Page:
Sitting on the couch a few nights ago, my husband was holding our 2 year old in his lap. He told her, “You’re pretty.” “I not pretty” she said, as my heart climbed into my throat. And every time since she has responded the same way. “I not pretty.” “I not smart.” “I not precious.” Cue the waterfall of tears in my eyes. She’s two! How on earth could a two year old have any concept of not feeling good enough? Why wasn’t she believing every word that comes out of her daddy’s mouth? Sure, this could be just a two-year old thing where she wants to disagree with everything we say, but it still breaks my heart and makes me think.
There is a lot of talk right now in the mommy world about whether or not we should tell our kids they are handsome or beautiful or pretty or any other term that refers to outward appearance. After all, we don’t want to inflate their egos, or make them feel like if they some day don’t fit into a nice little box of perfect skin, hair, weight, and attire, then they are no longer worth being loved.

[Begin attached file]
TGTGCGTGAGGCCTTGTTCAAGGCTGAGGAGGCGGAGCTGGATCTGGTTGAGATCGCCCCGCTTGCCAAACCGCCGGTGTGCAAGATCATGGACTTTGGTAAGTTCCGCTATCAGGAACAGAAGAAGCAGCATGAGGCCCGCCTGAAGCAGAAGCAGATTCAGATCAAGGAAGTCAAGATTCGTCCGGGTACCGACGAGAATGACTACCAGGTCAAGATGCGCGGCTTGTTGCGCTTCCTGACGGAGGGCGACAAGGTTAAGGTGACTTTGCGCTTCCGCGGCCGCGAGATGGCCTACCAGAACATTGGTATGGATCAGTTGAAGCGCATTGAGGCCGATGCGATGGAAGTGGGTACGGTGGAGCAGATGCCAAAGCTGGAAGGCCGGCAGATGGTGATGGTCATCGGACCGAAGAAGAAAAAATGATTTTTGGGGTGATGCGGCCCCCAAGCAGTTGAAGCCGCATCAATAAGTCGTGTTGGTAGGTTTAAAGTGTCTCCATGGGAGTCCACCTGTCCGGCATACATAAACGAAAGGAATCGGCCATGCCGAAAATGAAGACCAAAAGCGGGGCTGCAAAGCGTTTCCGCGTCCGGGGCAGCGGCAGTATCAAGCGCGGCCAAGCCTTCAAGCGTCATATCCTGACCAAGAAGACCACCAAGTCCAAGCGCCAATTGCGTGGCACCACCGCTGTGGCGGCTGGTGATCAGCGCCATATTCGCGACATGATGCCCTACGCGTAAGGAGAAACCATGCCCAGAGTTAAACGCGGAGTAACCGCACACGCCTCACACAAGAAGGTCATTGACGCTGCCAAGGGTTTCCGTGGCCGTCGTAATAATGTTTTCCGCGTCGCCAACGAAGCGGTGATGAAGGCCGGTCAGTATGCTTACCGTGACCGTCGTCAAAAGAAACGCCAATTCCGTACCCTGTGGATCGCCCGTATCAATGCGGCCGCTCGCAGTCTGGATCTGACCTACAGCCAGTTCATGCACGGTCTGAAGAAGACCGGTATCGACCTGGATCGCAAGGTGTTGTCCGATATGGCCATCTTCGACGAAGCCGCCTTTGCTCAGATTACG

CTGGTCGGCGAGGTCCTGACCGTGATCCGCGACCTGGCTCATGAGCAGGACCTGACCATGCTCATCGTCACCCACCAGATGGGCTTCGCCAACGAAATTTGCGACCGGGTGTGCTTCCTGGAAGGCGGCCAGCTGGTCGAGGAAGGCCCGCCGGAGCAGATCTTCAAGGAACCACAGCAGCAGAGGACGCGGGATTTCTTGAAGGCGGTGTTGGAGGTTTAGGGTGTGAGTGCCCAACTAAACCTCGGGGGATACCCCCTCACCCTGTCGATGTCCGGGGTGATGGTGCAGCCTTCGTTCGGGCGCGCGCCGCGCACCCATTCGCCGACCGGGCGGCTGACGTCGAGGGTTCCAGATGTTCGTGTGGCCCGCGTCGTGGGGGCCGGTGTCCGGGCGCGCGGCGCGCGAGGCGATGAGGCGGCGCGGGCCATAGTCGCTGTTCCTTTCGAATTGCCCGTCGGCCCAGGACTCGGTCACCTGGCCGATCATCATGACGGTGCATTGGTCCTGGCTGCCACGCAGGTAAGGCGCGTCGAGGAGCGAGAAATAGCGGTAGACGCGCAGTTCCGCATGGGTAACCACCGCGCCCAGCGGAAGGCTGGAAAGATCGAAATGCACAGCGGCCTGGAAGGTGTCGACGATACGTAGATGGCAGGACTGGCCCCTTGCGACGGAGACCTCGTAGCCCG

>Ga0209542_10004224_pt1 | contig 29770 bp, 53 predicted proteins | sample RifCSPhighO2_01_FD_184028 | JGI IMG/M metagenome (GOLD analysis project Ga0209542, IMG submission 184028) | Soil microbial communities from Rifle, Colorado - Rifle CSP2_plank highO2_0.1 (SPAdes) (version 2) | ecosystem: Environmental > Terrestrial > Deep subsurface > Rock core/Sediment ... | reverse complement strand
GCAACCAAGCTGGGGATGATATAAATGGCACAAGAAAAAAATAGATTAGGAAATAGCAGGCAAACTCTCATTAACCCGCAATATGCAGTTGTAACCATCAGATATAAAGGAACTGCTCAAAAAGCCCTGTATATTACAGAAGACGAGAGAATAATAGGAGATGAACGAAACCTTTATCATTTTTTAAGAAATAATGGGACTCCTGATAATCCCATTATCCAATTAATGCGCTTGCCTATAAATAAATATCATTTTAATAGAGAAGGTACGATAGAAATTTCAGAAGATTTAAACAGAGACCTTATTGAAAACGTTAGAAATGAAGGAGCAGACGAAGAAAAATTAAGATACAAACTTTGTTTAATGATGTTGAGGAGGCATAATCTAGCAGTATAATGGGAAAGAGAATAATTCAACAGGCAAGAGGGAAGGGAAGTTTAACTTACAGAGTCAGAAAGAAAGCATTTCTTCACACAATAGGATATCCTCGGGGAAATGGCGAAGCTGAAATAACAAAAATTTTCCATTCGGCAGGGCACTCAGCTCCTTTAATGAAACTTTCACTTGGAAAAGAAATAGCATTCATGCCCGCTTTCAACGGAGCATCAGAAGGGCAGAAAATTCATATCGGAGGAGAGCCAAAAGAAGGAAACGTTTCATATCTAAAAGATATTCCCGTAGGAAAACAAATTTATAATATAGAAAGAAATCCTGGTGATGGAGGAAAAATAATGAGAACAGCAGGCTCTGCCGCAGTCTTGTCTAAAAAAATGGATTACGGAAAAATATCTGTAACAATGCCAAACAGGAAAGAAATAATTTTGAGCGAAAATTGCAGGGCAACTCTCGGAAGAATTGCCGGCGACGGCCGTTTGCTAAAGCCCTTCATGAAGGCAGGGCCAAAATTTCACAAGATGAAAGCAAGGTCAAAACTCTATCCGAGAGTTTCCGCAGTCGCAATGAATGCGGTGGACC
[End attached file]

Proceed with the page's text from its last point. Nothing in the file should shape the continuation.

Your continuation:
For a long time, as a grown adult, I definitely struggled with my appearance. I went through periods on and off of avoiding food because I wanted to feel thin. I went through periods of not smiling for photos because my teeth aren’t perfect. I’ve felt about two inches tall when my husband ran into an ex-girlfriend that I had heard of but never met… and she was the most gorgeous girl I had ever seen. It left me questioning how he could possibly want to be with me. That kind of insecurity almost ate our marriage alive.
I had thought I conquered the feeling of insecurity when I was in high school. I coped with my inability to fit in with the beautiful, barbie-like popular girls by becoming as alternative as possible. It was a way for me to stand out, to garner attention from my peers so that I felt worth existing. I dyed my hair pink at the first chance I got when I was 15. I went to skateboarding camp and read Transworld and drew sharpie tattoos of emo lyrics around my wrists and dreamed of the day I could get my first tattoo. I wore glitter decorated converse with more sharpied song lyrics on the sides. I became more creative as high school went on, I gathered a collection of stilettos that I wore to school every day with my band t-shirts and my collection of H&M clothes from NYC before the store existed in my state. I even had a phase with pink tutus and fairy wings. *gag* haha. I felt ugly without my “style”. I found my self worth in my style.